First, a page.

The United States said Thursday that Pakistan has let back in two officers to work with its military after a six-month gap, in what it called a small sign of cooperation after soaring tensions.
The Pentagon said that two liaison officers returned in the past week to Peshawar after being kicked out by Pakistan in its outrage over a border airstrike that killed 24 of its soldiers.
But the Pentagon said that Pakistan has not let back trainers or reopened its border to NATO supplies, two of the main forms of support for the US-led war effort that have been shut down since the November 26 border incident.
The returning officers are in charge of liaising with the headquarters of Pakistan’s 11th Corps, which covers the lawless border region.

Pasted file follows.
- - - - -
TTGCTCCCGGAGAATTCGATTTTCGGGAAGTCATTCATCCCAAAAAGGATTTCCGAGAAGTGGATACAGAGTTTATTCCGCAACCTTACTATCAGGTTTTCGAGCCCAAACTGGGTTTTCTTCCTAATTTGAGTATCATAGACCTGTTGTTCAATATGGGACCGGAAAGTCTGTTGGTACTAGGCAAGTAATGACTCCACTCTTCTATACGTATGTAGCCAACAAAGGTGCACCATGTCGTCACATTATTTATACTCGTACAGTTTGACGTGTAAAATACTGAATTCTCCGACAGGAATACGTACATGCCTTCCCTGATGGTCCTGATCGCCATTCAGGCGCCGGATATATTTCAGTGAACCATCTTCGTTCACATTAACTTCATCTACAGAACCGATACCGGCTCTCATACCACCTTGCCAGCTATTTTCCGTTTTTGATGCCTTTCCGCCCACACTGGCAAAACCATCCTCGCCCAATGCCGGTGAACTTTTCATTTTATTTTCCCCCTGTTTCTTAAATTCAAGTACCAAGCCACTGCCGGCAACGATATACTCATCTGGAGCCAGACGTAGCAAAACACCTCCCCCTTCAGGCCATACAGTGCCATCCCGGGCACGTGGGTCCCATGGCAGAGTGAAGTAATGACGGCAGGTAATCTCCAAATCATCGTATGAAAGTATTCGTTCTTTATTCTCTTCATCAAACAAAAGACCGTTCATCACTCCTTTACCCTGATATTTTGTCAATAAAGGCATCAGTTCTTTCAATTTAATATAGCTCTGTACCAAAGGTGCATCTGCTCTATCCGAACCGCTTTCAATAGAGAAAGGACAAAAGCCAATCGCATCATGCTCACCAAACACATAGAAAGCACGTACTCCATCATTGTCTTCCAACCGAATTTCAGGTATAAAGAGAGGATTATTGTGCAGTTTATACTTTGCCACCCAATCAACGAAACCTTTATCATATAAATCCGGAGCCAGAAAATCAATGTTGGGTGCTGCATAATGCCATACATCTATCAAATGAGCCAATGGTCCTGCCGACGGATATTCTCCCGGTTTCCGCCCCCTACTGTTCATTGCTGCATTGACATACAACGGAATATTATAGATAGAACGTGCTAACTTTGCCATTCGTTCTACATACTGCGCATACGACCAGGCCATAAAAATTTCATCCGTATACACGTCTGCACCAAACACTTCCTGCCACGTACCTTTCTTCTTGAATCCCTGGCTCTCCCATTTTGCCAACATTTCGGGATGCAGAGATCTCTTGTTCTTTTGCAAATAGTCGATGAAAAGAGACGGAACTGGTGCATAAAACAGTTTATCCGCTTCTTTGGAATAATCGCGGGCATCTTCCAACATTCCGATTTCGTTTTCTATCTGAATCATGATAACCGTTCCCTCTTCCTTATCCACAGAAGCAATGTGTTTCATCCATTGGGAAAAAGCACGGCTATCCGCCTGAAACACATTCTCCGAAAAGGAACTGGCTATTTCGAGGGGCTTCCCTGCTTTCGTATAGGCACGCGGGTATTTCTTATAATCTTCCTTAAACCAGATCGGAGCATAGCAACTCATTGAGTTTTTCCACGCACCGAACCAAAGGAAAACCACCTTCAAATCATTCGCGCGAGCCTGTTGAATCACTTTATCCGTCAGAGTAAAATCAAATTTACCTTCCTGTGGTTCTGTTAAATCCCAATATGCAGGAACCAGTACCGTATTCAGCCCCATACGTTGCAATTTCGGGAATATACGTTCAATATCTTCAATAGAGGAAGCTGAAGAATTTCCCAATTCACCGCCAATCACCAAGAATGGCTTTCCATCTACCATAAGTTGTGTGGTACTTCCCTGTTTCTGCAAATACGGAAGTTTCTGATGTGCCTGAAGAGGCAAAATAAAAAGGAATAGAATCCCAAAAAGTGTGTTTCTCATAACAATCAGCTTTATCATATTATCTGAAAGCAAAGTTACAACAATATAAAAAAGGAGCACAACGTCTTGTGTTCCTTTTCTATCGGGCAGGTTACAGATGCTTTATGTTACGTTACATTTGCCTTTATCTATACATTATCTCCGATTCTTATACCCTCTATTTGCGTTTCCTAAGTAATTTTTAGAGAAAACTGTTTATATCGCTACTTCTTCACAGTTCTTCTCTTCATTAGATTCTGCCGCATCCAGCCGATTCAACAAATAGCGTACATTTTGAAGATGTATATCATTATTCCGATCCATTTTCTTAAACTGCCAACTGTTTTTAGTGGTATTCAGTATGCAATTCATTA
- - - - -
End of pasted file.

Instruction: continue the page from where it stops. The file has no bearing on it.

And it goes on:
“The tactical and operational coordination between the ISAF and Pakistani military is getting better — in fits and starts, to be sure, but it is getting better,” said Pentagon spokesman Captain John Kirby.
“This is another example of how that coordination is going to continue to improve,” Kirby told reporters.
Kirby said that the two officers — who report to the Bagram Air Base in Afghanistan — returned to Peshawar at the request of Pakistan.